Whether you envision yourself to be an armed partisan, a minuteman, future freedom fighter or simply a prepared citizen, if you’ve got a fighting loadout, or anything of the sort, it needs to include an individual first-aid kit, or “IFAK”. Your IFAK needs to be small enough to fit easily with your kit, preferably somewhere on or inside your load bearing equipment. I’ll show you my own IFAK, and I encourage you to do some research and build one that fits your needs and your skillset.

When putting your kit together, please keep in mind the ABCs of airway, breathing and circulation. In the case of the IFAK, the airway and breathing tools are going to limited in most cases to little more than a naso-pharyngeal airway (NPA) inserted into the nose (specifically, one of your battle buddies inserting it into YOUR nose) and into the back of the throat. The circulation aspect is going to be covered by things like tourniquets and gauze bandages, as in, keeping the blood from circulating it’s way out of your body.

Every IFAK is not going to be the same, but every IFAK does need to have a few of the same things at a minimum. Every kit needs to have some form of gauze bandages, another separate bandage capable of serving as a pressure dressing, and a robust tourniquet, preferably one that is commonly issued to military or police units, since they’re designed to be quick and easy for someone to use under stress.

Below you’ll see a picture of one of my own very simple IFAK kits opened up, this one assembled mostly from items I was issued when I was active duty, and from near “expired” items that were being thrown away by my former Army Reserve unit and the emergency room I currently work in. The pouch itself is an IFAK pouch and insert with NSN 8465-01-531-3647 and NSN 8465-01-531-3147 respectively. This pouch is MOLLE compatible and cheap to find online.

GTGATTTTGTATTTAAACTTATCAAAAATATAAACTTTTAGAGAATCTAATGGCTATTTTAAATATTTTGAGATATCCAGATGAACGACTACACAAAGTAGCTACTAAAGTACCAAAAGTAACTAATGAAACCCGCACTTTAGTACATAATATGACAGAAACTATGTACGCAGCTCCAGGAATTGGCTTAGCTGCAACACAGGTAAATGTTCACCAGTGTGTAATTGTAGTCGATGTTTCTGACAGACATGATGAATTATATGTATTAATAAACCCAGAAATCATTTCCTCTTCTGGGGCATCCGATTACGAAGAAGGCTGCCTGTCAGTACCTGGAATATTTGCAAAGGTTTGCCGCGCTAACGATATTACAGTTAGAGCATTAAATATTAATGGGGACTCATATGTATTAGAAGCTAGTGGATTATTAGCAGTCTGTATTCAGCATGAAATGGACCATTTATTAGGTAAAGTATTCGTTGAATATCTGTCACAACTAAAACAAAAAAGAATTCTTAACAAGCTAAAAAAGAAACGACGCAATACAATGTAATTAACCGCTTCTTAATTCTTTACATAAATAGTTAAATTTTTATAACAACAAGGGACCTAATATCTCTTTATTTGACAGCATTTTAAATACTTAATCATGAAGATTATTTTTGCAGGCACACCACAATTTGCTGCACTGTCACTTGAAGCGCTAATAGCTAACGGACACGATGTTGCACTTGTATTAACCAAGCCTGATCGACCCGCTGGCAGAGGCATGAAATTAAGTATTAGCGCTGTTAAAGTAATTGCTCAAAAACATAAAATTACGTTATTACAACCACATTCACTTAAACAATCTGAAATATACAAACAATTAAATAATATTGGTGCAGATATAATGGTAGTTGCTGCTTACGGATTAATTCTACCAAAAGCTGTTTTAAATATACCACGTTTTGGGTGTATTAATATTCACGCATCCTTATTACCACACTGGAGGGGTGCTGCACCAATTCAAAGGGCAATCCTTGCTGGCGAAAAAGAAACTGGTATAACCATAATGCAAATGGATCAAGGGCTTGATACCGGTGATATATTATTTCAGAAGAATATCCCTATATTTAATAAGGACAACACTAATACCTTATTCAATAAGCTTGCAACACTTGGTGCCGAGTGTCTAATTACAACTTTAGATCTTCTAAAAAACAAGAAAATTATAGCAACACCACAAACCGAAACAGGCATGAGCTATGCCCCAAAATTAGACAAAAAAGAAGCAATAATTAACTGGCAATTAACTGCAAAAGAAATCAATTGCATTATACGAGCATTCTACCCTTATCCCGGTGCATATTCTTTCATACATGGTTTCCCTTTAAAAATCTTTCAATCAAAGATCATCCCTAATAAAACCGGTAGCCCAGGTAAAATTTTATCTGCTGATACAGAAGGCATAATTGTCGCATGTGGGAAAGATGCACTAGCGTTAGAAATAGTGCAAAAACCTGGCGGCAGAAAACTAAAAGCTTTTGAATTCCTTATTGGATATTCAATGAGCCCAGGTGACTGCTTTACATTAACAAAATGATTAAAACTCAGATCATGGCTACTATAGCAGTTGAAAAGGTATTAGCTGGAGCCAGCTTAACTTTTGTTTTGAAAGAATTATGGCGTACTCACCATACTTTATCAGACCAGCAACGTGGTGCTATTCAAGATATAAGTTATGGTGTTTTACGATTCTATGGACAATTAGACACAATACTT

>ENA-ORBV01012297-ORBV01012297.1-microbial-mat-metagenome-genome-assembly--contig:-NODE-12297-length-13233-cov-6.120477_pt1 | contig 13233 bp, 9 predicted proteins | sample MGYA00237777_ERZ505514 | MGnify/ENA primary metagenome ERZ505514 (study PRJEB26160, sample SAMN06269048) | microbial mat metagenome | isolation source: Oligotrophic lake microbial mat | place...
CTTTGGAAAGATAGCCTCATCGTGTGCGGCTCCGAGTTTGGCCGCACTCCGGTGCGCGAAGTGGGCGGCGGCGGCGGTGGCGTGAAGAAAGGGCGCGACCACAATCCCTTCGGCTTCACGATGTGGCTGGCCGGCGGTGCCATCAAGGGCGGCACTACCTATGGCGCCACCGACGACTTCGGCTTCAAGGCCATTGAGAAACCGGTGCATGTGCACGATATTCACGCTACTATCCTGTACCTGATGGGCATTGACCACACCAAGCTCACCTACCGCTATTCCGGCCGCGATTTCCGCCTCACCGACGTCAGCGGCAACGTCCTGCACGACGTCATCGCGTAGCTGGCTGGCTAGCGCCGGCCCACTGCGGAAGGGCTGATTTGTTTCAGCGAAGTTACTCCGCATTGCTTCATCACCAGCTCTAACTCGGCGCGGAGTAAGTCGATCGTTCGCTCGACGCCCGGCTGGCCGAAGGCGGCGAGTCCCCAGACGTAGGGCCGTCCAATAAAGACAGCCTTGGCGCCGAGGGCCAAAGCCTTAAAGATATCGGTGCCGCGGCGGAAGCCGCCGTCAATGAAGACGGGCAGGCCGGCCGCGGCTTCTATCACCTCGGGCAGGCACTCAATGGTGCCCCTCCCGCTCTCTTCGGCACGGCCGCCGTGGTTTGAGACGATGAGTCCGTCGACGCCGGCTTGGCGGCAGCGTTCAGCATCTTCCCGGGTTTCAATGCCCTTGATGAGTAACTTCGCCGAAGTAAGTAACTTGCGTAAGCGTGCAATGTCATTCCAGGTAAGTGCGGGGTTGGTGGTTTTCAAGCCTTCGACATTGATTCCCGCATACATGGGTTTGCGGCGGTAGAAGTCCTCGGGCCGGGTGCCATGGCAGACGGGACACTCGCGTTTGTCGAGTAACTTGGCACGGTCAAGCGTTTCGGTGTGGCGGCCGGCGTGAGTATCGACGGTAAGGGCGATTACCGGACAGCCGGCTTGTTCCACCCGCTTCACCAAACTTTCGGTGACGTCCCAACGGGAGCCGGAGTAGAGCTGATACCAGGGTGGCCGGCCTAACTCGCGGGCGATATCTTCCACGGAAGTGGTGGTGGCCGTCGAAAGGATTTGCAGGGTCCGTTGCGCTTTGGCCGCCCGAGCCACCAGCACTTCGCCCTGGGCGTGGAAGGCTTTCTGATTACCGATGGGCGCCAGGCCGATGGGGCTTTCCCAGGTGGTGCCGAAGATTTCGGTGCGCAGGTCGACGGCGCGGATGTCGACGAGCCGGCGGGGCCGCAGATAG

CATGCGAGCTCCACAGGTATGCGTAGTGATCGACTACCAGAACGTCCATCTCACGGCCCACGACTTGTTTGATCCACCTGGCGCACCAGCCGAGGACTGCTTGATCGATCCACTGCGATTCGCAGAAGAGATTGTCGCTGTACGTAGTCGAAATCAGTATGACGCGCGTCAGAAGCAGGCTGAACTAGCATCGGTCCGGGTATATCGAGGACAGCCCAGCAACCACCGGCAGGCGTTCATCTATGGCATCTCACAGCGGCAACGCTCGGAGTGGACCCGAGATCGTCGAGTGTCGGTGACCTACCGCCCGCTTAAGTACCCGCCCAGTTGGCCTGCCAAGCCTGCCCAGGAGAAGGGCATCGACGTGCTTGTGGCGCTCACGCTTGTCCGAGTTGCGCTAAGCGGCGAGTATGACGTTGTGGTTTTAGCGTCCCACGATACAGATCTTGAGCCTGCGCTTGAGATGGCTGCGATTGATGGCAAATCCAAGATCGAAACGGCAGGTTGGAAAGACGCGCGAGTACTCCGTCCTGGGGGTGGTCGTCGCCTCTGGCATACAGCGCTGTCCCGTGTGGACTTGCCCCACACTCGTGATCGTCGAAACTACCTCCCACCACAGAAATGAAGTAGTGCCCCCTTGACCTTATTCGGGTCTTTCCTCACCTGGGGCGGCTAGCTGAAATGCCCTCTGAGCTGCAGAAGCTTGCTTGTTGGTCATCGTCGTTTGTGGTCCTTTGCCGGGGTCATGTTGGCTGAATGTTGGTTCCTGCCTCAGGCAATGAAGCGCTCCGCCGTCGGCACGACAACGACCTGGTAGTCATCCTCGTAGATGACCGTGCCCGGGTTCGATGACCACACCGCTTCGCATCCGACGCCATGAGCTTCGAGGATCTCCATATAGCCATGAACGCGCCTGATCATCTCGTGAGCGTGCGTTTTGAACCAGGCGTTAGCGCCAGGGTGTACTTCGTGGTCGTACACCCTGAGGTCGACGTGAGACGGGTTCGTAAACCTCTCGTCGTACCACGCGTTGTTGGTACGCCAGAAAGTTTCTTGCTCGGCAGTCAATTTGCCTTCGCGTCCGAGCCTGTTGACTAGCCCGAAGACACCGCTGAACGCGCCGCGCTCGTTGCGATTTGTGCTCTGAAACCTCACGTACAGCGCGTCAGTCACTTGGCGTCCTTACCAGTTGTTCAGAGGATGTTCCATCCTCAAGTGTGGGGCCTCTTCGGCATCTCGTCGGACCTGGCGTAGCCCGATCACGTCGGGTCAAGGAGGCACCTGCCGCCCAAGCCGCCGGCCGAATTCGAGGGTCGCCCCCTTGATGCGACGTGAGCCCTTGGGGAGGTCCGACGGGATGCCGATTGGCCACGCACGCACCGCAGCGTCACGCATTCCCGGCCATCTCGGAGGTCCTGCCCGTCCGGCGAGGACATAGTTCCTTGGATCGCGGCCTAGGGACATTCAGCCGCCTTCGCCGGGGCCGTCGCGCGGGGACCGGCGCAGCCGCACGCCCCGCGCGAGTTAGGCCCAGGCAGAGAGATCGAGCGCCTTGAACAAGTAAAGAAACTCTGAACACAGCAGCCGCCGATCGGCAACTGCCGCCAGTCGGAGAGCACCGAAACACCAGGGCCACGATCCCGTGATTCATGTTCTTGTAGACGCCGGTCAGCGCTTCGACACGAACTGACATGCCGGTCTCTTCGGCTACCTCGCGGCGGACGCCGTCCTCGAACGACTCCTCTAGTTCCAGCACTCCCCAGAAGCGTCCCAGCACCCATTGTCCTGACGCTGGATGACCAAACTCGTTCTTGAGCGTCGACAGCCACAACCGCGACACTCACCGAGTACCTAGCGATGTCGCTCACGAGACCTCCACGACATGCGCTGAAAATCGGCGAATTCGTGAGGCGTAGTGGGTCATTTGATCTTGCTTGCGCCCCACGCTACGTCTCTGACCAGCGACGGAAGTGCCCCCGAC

Inside I have a pack of regular gauze, a roll of medical tape, a pair of large nitrile gloves, a 28Fr NPA, a roll of “Coban” compression cling, a compression bandage for trauma dressings, some quick clotting gauze, and a “CAT” style tourniquet.

The medical tape is 3M brand “Durapore”. In the ER we call this one the “fabric” tape, because it’s made of a strong adhesive on some sort of silky fabric. It sticks very well and holds together, and if you write on it, it doesn’t wipe off or smear. Coban compression cling is excellent for pressure dressings on limbs. The packs of gauze wadded up under a Coban compression wrap is a great way of applying direct pressure.

I hope this helps you in your task of making an IFAK. If you don’t have one, you need it. This kit cost me nothing, but the parts of it are cheap and easily found. Coban, gauze, tape, etc. is easily found in your local pharmacy and the NPA can be found online for less than $6 by searching “naso-pharyngeal airway for sale” on any non-Google engine. The tourniquet can be searched as well, and there are many under-$20 options available. A couple of websites I saw popping up in my searches while writing this were IsraeliFirstAid.com and EmergencySafetySupply.com. I haven’t purchased anything at either site, but it looks like they’ve got what you need to build a nice little IFAK for yourself.

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